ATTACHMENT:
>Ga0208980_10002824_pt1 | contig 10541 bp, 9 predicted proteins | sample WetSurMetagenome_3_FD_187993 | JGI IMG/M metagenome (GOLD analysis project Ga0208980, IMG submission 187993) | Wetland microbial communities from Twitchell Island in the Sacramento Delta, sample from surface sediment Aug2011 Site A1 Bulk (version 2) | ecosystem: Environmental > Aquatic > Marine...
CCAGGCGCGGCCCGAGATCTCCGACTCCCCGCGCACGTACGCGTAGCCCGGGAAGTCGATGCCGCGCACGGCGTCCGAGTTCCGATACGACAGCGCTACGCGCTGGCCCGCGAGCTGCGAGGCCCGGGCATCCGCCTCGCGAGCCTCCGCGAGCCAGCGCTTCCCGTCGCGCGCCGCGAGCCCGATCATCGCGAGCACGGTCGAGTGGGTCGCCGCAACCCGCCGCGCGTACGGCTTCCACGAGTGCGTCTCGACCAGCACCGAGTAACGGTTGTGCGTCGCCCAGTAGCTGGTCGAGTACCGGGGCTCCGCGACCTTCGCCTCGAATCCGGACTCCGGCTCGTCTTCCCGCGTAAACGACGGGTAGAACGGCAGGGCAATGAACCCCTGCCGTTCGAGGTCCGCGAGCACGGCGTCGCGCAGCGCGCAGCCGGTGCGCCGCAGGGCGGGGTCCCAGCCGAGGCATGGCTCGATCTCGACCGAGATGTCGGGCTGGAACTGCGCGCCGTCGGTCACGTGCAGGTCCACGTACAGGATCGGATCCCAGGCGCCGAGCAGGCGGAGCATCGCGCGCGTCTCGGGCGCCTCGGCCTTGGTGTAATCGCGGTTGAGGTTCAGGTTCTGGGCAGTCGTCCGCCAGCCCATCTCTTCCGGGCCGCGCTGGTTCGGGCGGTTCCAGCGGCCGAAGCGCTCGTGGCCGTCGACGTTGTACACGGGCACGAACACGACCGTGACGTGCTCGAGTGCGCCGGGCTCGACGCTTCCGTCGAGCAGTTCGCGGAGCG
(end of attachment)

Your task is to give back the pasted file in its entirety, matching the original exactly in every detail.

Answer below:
>Ga0208980_10002824_pt1 | contig 10541 bp, 9 predicted proteins | sample WetSurMetagenome_3_FD_187993 | JGI IMG/M metagenome (GOLD analysis project Ga0208980, IMG submission 187993) | Wetland microbial communities from Twitchell Island in the Sacramento Delta, sample from surface sediment Aug2011 Site A1 Bulk (version 2) | ecosystem: Environmental > Aquatic > Marine...
CCAGGCGCGGCCCGAGATCTCCGACTCCCCGCGCACGTACGCGTAGCCCGGGAAGTCGATGCCGCGCACGGCGTCCGAGTTCCGATACGACAGCGCTACGCGCTGGCCCGCGAGCTGCGAGGCCCGGGCATCCGCCTCGCGAGCCTCCGCGAGCCAGCGCTTCCCGTCGCGCGCCGCGAGCCCGATCATCGCGAGCACGGTCGAGTGGGTCGCCGCAACCCGCCGCGCGTACGGCTTCCACGAGTGCGTCTCGACCAGCACCGAGTAACGGTTGTGCGTCGCCCAGTAGCTGGTCGAGTACCGGGGCTCCGCGACCTTCGCCTCGAATCCGGACTCCGGCTCGTCTTCCCGCGTAAACGACGGGTAGAACGGCAGGGCAATGAACCCCTGCCGTTCGAGGTCCGCGAGCACGGCGTCGCGCAGCGCGCAGCCGGTGCGCCGCAGGGCGGGGTCCCAGCCGAGGCATGGCTCGATCTCGACCGAGATGTCGGGCTGGAACTGCGCGCCGTCGGTCACGTGCAGGTCCACGTACAGGATCGGATCCCAGGCGCCGAGCAGGCGGAGCATCGCGCGCGTCTCGGGCGCCTCGGCCTTGGTGTAATCGCGGTTGAGGTTCAGGTTCTGGGCAGTCGTCCGCCAGCCCATCTCTTCCGGGCCGCGCTGGTTCGGGCGGTTCCAGCGGCCGAAGCGCTCGTGGCCGTCGACGTTGTACACGGGCACGAACACGACCGTGACGTGCTCGAGTGCGCCGGGCTCGACGCTTCCGTCGAGCAGTTCGCGGAGCG